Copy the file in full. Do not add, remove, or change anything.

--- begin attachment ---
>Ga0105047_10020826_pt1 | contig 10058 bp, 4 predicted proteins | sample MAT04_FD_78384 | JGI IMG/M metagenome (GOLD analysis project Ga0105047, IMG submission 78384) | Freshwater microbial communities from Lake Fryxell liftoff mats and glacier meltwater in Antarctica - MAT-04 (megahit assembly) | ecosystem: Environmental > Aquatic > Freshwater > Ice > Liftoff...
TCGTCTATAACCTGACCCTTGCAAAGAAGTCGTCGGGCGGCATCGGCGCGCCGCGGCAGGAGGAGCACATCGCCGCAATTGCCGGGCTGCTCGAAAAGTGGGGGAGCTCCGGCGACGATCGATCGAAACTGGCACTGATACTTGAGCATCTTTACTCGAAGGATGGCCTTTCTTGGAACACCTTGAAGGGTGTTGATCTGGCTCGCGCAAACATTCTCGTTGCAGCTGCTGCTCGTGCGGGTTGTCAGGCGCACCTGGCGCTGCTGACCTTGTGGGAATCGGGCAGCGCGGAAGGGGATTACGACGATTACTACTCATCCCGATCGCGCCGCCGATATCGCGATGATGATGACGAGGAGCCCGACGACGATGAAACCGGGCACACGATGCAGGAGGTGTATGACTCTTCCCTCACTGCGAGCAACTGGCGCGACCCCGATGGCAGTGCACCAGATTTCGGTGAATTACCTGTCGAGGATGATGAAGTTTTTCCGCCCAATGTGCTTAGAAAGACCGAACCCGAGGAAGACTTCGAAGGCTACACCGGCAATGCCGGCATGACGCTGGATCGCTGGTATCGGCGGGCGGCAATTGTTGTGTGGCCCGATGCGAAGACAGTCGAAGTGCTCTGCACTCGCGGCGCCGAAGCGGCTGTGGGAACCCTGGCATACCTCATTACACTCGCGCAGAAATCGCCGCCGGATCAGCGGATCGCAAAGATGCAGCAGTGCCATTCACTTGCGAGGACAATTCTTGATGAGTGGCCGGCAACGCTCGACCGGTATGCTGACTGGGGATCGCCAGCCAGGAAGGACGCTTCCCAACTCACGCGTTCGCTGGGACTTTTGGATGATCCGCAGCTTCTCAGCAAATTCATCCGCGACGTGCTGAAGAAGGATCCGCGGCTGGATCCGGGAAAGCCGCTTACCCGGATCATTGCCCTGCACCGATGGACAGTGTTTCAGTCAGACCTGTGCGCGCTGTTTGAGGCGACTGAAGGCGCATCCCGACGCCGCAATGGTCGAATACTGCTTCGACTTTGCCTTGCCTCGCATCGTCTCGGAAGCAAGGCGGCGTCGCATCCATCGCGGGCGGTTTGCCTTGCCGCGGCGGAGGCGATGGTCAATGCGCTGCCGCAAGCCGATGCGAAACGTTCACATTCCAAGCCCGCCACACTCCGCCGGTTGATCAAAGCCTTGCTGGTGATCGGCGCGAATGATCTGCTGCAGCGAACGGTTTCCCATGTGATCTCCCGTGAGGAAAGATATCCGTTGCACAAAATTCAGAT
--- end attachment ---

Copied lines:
>Ga0105047_10020826_pt1 | contig 10058 bp, 4 predicted proteins | sample MAT04_FD_78384 | JGI IMG/M metagenome (GOLD analysis project Ga0105047, IMG submission 78384) | Freshwater microbial communities from Lake Fryxell liftoff mats and glacier meltwater in Antarctica - MAT-04 (megahit assembly) | ecosystem: Environmental > Aquatic > Freshwater > Ice > Liftoff...
TCGTCTATAACCTGACCCTTGCAAAGAAGTCGTCGGGCGGCATCGGCGCGCCGCGGCAGGAGGAGCACATCGCCGCAATTGCCGGGCTGCTCGAAAAGTGGGGGAGCTCCGGCGACGATCGATCGAAACTGGCACTGATACTTGAGCATCTTTACTCGAAGGATGGCCTTTCTTGGAACACCTTGAAGGGTGTTGATCTGGCTCGCGCAAACATTCTCGTTGCAGCTGCTGCTCGTGCGGGTTGTCAGGCGCACCTGGCGCTGCTGACCTTGTGGGAATCGGGCAGCGCGGAAGGGGATTACGACGATTACTACTCATCCCGATCGCGCCGCCGATATCGCGATGATGATGACGAGGAGCCCGACGACGATGAAACCGGGCACACGATGCAGGAGGTGTATGACTCTTCCCTCACTGCGAGCAACTGGCGCGACCCCGATGGCAGTGCACCAGATTTCGGTGAATTACCTGTCGAGGATGATGAAGTTTTTCCGCCCAATGTGCTTAGAAAGACCGAACCCGAGGAAGACTTCGAAGGCTACACCGGCAATGCCGGCATGACGCTGGATCGCTGGTATCGGCGGGCGGCAATTGTTGTGTGGCCCGATGCGAAGACAGTCGAAGTGCTCTGCACTCGCGGCGCCGAAGCGGCTGTGGGAACCCTGGCATACCTCATTACACTCGCGCAGAAATCGCCGCCGGATCAGCGGATCGCAAAGATGCAGCAGTGCCATTCACTTGCGAGGACAATTCTTGATGAGTGGCCGGCAACGCTCGACCGGTATGCTGACTGGGGATCGCCAGCCAGGAAGGACGCTTCCCAACTCACGCGTTCGCTGGGACTTTTGGATGATCCGCAGCTTCTCAGCAAATTCATCCGCGACGTGCTGAAGAAGGATCCGCGGCTGGATCCGGGAAAGCCGCTTACCCGGATCATTGCCCTGCACCGATGGACAGTGTTTCAGTCAGACCTGTGCGCGCTGTTTGAGGCGACTGAAGGCGCATCCCGACGCCGCAATGGTCGAATACTGCTTCGACTTTGCCTTGCCTCGCATCGTCTCGGAAGCAAGGCGGCGTCGCATCCATCGCGGGCGGTTTGCCTTGCCGCGGCGGAGGCGATGGTCAATGCGCTGCCGCAAGCCGATGCGAAACGTTCACATTCCAAGCCCGCCACACTCCGCCGGTTGATCAAAGCCTTGCTGGTGATCGGCGCGAATGATCTGCTGCAGCGAACGGTTTCCCATGTGATCTCCCGTGAGGAAAGATATCCGTTGCACAAAATTCAGAT